The question I would like to explore in the following, is, whether an exhibition like FROM COLLECT can be regarded as a phenomenotechnical arrangement of objects, functioning to reveal the elementary traits of what we term a collection and to spell out the precise nature of the human drive to collect against the backdrop of the ancient Empedoclean vision.

But prior to that I would like to unfold some basic traits of the dual processes of gathering and dispersal.

2. Gathering and human existence

Gathering is inseparable from human existence on many different levels. It was part of an essential activity in the hunter-and-gatherer economies of the Palaeolithic Age and persisted in more than one sense during the great agrarian transformation. For it continued not only as the age-old practice of gathering roots and berries parallel to hunting, that co-existed for thousands of years with agrarian practices, as recent paleogenetic studies seem to suggest. Gathering also persisted in a variety of other forms like harvesting, storing, collecting things like firewood for energy, herbs for the Neolithic dispensary or stones, bones, skins, for tools, clothing and shelter. These practices correlated with crafts like wickerwork, carving, pottery. In the Industrial Age, gathering assumes forms like the global practices of mining, drilling, fracking, which are adapted to the reality of mass production.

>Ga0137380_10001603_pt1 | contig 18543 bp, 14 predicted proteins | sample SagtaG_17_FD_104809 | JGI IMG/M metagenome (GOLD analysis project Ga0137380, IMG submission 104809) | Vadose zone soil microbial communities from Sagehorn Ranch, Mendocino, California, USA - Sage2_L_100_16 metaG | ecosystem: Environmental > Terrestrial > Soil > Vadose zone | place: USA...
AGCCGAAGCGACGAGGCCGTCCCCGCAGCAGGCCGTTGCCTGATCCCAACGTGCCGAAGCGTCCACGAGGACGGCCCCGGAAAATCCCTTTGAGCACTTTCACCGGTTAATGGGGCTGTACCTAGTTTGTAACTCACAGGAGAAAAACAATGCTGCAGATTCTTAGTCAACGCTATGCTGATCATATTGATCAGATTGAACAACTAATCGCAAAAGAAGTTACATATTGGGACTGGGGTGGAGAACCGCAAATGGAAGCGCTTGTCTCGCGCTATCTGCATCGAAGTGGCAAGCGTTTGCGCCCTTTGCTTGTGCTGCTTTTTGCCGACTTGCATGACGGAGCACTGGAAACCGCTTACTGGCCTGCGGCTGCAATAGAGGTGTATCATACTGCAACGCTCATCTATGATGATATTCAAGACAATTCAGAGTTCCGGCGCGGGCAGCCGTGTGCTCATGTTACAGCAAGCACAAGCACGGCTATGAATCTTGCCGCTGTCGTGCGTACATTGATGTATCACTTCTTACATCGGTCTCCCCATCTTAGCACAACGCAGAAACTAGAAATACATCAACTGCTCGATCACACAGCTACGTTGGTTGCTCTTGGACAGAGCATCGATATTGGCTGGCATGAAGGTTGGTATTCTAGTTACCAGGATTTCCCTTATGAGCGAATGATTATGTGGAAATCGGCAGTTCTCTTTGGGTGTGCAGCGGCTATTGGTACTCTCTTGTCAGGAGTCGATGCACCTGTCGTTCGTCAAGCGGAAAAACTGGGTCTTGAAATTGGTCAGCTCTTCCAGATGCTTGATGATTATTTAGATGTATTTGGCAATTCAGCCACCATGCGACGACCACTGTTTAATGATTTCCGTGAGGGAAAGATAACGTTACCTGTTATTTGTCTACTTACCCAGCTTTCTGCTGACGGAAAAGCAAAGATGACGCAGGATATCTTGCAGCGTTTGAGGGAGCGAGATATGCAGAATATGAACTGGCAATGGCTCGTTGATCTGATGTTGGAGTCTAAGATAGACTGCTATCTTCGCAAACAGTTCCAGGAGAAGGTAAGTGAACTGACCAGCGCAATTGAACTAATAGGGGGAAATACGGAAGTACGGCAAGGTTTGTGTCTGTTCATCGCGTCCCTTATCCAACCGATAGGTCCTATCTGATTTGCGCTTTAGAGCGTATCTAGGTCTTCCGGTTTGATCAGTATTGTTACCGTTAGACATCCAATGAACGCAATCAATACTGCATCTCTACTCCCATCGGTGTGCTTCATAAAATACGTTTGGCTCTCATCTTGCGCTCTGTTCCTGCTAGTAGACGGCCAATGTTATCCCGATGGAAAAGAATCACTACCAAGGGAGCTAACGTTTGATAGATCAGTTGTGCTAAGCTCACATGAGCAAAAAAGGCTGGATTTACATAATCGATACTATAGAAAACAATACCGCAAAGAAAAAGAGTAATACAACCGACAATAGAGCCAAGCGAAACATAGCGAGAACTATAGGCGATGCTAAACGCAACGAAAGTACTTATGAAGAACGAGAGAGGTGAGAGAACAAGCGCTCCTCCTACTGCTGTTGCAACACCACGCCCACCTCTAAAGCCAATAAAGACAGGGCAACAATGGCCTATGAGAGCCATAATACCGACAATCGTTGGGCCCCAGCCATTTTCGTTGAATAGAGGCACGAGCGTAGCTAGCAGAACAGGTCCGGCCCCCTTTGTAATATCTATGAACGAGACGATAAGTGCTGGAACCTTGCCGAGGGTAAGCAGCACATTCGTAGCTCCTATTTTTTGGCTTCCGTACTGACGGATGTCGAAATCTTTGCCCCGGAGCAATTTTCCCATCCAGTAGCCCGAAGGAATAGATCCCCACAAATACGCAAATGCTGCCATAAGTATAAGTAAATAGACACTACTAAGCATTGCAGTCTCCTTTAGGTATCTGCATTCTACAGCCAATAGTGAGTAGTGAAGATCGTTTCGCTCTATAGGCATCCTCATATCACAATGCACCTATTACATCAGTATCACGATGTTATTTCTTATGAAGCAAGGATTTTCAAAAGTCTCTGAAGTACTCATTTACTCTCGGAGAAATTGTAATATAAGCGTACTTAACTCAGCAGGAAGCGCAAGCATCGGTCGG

The Empedoclean vision can also be exemplified on the level of the biological organism at the root of all human existence, with its elementary functions like ingestion and excretion, breathing in and breathing out, that are executed as processes of gathering and dispersal. The techniques of incorporating food, moisture, air associated with such functions, regulate the interaction of an organism with its environment, replenish its life in innumerable cycles and correlate with anatomical realities like the cup of the hand, or the architecture of mouth and nose, or the functionally determined structure of the lungs. The law, that such anatomical forms cannot contradict the function of gathering, is repeated in cultural prostheses like tableware or masks.